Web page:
One of the things I have noticed that has meant so much to me is finding myself less concerned by what other people think. High school (middle school...) makes us believe that all we know and will ever be is encapsulated in a few short years. We spend way too much time caring about what other kids say about us (when they don't know anything—at least not any more than we do). I have a better sense of self now. I know that if I've worked hard, I've done a good job and no one needs to tell me (though it's always nice to hear it). I also know that I make mistakes, but can forgive myself more easily and laugh at myself more easily. It's not always a perfect system for me: sometimes there are things I know I care about more than the time they are worth worrying about, but it's so much easier now.
Of course, the problems and worries we face when we are older become more serious: fear of losing a job, worrying about the health of children and parents, losing friends to illness or accidents, etc. These are things that happen to young people, too, but the frequency increases as we get older. We worry more about things we didn't have to when we were younger: like politics and taxes.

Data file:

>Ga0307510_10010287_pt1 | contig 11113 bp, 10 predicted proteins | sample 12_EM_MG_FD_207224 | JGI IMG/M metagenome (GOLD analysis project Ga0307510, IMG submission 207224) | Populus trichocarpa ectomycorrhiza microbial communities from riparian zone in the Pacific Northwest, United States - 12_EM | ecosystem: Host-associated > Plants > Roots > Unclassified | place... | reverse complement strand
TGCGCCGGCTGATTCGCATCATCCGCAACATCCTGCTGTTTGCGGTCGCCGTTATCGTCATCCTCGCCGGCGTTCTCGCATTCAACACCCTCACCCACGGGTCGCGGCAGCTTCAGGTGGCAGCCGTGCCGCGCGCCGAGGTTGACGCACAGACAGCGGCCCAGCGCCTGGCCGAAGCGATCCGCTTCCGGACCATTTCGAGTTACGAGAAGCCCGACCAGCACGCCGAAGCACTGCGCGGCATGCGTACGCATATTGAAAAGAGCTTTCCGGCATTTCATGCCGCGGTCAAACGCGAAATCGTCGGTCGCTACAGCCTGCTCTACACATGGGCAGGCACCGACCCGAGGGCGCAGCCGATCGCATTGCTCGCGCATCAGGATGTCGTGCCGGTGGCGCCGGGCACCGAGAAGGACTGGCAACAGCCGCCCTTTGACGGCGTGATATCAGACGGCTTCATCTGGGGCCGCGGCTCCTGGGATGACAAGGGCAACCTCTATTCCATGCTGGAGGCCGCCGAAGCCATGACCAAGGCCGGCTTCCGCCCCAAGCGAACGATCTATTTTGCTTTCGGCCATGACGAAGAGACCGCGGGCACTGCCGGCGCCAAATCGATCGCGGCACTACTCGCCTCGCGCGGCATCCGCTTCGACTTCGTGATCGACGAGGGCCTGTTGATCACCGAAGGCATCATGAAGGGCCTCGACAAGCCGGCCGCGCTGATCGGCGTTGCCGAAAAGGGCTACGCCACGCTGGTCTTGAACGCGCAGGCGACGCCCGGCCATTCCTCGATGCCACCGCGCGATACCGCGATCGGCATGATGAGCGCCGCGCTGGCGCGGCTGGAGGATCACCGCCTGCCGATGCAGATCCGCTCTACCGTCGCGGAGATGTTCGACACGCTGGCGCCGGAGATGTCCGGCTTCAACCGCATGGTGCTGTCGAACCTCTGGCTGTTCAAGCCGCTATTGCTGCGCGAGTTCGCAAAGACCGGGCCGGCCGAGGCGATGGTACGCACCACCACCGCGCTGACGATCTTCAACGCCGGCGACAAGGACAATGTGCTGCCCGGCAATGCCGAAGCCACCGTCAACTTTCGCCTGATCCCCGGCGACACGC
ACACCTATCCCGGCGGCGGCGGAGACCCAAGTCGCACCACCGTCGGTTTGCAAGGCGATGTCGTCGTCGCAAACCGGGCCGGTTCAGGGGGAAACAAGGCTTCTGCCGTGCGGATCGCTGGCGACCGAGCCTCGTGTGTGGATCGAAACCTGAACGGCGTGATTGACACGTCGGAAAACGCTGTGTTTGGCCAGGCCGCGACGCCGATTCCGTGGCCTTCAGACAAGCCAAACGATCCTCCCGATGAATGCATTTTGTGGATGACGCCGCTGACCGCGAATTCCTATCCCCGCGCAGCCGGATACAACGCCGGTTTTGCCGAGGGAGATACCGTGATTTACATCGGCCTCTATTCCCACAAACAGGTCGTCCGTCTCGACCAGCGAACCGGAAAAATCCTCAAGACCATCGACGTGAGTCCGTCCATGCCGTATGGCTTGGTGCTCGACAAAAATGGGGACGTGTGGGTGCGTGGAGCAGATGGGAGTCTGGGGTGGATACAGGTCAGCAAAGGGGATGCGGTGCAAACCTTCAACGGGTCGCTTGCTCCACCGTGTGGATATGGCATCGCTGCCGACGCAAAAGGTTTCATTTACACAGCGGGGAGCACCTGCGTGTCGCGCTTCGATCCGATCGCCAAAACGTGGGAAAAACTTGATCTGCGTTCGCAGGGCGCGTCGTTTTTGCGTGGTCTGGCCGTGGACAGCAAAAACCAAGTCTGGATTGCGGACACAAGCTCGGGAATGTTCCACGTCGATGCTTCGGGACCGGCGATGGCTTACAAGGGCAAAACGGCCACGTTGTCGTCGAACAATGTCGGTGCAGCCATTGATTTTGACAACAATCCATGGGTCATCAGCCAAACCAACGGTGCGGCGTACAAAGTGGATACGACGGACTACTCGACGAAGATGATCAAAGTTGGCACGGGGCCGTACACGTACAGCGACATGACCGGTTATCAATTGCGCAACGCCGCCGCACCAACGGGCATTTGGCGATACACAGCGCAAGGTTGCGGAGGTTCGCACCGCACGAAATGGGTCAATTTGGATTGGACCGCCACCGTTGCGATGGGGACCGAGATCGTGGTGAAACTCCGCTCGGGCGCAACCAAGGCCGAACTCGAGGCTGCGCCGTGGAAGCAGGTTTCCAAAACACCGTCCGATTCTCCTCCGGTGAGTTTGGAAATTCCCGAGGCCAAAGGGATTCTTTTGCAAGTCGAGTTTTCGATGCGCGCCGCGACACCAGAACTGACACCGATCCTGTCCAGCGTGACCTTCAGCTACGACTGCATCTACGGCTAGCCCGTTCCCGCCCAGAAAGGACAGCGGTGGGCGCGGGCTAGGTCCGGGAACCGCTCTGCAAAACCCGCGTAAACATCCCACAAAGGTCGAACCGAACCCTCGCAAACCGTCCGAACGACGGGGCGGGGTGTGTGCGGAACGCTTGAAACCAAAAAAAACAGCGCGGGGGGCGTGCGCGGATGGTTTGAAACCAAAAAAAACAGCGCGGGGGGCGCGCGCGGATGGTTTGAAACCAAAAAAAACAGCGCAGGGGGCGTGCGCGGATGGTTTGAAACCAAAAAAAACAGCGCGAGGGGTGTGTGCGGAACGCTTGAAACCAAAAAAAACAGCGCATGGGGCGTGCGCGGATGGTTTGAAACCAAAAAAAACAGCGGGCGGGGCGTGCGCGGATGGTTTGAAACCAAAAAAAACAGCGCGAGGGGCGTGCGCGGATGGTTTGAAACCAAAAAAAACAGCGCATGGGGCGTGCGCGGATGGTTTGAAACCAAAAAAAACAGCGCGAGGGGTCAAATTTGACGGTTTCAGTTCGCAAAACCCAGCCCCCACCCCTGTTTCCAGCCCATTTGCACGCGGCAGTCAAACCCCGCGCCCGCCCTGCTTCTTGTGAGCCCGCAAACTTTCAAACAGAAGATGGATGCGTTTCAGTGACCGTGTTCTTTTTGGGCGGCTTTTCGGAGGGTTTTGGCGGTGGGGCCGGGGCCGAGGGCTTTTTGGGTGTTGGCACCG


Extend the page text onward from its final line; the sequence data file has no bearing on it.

However, with maturity comes a certain peace, if you're lucky. Maybe it is something we have to spend time working on...consciously. I am more apt to stop and help a stranger (hold a door, carry something to someone's car); I love to compliment people if I feel honest about doing it. (Drives my daughter crazy because she says it's embarrassing, but that's her age.) I know how nice it is to hear nice things from others, so I pass it on. And there is a sense of giving back. When you're more comfortable financially, mentally and emotionally, it's easier (if you're lucky...) to appreciate all that you have and to give back to those who are less fortunate. And I've found it has nothing to do with making me feel important. If someone feels good because I've been able to help in some way, I feel like I've been given a gift. Now it still bothers me if I try to be nice and someone blows me off; I'm still human. Having to look in the mirror is not as easy: those little lines and extra pounds can be a bother, BUT I SEE MYSELF AS A KID AT HEART, and it's easier to age more gracefully that way. Years do not an old person make: some young people are old their entire life.
But many things become less worrisome as we "grow up." And there should be some good that comes with no longer being 25!